Hutchinson-Essar receives four bids, decision soon
Vodafone, Reliance, Hinduja group and Altimo are the first to submit bids, report L Mishra and V Ganesh.india Updated: Feb 10, 2007 21:21 IST
On Sunday, in a boardroom of a 25-storey tower in Hong Kong's New Territories, a Chinese billionaire and his executives will decide the fate of what experts are calling India's last great telecom deal.
Li Ka Shing (78), the man Hong Kong calls "Superman" for his deal-making abilities, will chair a meeting of the board of Hutchison Telecom International Ltd to view the e-mail bids submitted by four prospective buyers of India's fourth-largest telecom operator, Hutchison Essar.
In the running are the UK's Vodafone, India's Reliance Communications, the Hinduja group, and Hutch's Indian partner, Essar. Ranged behind them are diverse backers, from Qatar Telecom to Russia's Altimo.
The bids for a 67 per cent stake in Hutchison Essar range from $14 billion (Rs 61,700 crore) to $16 billion (Rs 70,500 crore), corporate sources told HT on condition of anonymity.
Whoever wins the bidding, the real winner is likely to be Li, who took over Hutchison in the late 1970s as the power of the British business elite waned in Hong Kong.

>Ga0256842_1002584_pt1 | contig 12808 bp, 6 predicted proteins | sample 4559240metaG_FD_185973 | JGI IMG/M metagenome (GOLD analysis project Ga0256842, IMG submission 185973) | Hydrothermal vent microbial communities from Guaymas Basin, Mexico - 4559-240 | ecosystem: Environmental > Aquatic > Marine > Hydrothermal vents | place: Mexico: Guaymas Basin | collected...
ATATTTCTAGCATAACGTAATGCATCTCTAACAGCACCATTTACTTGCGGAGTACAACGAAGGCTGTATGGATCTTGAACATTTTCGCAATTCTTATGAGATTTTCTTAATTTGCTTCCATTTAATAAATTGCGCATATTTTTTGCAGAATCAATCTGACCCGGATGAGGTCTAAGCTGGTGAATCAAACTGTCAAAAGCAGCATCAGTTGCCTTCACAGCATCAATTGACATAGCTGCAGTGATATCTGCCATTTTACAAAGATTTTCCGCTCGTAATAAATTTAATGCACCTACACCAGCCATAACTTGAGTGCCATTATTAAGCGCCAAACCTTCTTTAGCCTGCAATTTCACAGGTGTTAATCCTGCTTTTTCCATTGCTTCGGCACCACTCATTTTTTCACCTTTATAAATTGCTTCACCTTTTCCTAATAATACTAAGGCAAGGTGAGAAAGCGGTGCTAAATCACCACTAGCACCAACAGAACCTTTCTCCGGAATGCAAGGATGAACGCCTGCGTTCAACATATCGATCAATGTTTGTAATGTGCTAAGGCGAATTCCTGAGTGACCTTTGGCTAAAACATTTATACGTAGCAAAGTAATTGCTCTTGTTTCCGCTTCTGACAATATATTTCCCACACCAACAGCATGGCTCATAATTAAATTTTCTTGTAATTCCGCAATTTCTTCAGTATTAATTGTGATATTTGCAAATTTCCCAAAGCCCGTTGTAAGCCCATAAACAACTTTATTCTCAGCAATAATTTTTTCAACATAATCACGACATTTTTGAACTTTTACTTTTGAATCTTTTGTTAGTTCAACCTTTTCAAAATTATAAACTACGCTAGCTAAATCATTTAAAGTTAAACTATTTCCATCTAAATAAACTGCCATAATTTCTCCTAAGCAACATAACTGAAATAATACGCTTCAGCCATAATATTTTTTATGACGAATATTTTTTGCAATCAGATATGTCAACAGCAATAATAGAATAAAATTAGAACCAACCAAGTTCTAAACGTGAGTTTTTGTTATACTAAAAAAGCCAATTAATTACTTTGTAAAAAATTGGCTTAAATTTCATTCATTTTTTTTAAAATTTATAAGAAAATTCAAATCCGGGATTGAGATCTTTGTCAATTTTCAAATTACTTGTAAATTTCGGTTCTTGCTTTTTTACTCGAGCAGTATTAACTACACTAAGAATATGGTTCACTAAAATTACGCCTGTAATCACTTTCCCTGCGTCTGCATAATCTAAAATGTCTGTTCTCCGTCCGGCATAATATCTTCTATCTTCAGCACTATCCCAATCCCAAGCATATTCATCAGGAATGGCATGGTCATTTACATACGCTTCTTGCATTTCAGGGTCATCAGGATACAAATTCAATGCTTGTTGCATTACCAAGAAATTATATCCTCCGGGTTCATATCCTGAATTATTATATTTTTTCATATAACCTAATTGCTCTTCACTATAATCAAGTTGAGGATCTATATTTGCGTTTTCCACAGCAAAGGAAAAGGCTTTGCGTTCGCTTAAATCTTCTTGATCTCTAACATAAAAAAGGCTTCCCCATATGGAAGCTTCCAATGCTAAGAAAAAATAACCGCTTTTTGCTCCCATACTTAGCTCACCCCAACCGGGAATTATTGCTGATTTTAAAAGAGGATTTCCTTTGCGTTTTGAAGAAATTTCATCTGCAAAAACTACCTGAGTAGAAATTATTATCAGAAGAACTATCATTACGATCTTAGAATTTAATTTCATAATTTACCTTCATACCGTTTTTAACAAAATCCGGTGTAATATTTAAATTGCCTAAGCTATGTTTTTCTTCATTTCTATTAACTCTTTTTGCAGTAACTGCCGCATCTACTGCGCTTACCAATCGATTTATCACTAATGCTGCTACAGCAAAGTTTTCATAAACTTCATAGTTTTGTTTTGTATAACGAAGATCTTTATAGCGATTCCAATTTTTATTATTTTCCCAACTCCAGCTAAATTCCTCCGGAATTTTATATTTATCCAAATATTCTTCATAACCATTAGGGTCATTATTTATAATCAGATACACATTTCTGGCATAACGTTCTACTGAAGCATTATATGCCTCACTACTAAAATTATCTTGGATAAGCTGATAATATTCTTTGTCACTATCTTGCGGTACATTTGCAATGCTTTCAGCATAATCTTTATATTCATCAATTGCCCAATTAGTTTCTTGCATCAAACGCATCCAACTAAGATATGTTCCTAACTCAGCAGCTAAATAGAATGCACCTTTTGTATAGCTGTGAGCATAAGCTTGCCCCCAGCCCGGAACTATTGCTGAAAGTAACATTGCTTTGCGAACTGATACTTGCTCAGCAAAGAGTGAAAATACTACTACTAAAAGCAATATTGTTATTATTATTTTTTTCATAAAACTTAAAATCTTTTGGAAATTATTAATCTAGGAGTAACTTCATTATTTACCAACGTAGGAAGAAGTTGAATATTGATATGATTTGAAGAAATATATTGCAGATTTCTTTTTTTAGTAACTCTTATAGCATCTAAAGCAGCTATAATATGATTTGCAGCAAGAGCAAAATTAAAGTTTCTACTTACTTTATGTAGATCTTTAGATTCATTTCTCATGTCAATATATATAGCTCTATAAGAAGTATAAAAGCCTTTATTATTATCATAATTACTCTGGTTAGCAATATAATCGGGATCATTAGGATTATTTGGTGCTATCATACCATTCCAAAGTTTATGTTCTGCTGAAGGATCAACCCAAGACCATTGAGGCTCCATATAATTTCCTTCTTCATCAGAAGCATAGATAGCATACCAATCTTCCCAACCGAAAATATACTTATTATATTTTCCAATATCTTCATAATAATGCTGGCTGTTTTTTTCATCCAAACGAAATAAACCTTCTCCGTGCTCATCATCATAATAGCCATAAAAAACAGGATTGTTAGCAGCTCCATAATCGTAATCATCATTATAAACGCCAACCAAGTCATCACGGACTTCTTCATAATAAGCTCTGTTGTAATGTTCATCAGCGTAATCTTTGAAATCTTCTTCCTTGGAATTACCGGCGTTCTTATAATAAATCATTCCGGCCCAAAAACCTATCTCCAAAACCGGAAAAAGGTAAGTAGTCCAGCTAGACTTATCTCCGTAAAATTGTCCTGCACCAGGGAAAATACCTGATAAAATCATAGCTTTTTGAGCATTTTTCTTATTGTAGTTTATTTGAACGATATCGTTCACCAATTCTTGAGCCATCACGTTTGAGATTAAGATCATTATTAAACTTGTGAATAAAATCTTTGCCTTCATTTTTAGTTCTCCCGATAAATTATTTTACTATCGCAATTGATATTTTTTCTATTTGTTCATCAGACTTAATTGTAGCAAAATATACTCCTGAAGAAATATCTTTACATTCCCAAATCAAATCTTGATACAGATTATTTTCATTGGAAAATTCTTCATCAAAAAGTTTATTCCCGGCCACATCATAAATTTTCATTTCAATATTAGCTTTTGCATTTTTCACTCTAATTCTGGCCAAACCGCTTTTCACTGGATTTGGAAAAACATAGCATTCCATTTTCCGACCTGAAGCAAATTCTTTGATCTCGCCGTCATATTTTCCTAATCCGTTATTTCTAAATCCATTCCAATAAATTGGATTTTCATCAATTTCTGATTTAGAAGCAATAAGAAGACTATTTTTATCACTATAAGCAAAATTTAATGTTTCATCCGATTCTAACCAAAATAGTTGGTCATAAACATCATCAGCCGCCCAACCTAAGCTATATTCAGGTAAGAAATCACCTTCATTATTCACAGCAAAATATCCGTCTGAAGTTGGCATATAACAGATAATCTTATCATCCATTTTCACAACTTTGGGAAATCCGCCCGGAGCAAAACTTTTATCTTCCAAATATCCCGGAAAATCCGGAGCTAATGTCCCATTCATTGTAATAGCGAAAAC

Li - son Richard founded Star TV in 1990 - and his executives must decide if they want to cash out or stay on in India, the world's fastest growing telecom market: 6.3 million subscribers signed on in January, taking the total to 130 million.
Hutchison International will seek shareholder approval by mid February.
Officials from Li's Hutchison Whampoa group could not be reached for comment, but an analyst from an investment-banking firm in Hong Kong told HT Li could use the money.
"Hutchison had committed billions to build 3G (third generation) networks in Europe and Australia, it paid $6.9 billion (Rs 30,400 crore) for a 3G licence in Britain but has not got returns for the kind of money poured in," the analyst said, requesting anonymity.
An Indian telecom analyst, also asking not to be named, said part of the $6.9 billion was a loan without collateral from parent company Huthison Whampoa. "He wants to pay off this loan as quickly as possible," the analyst said.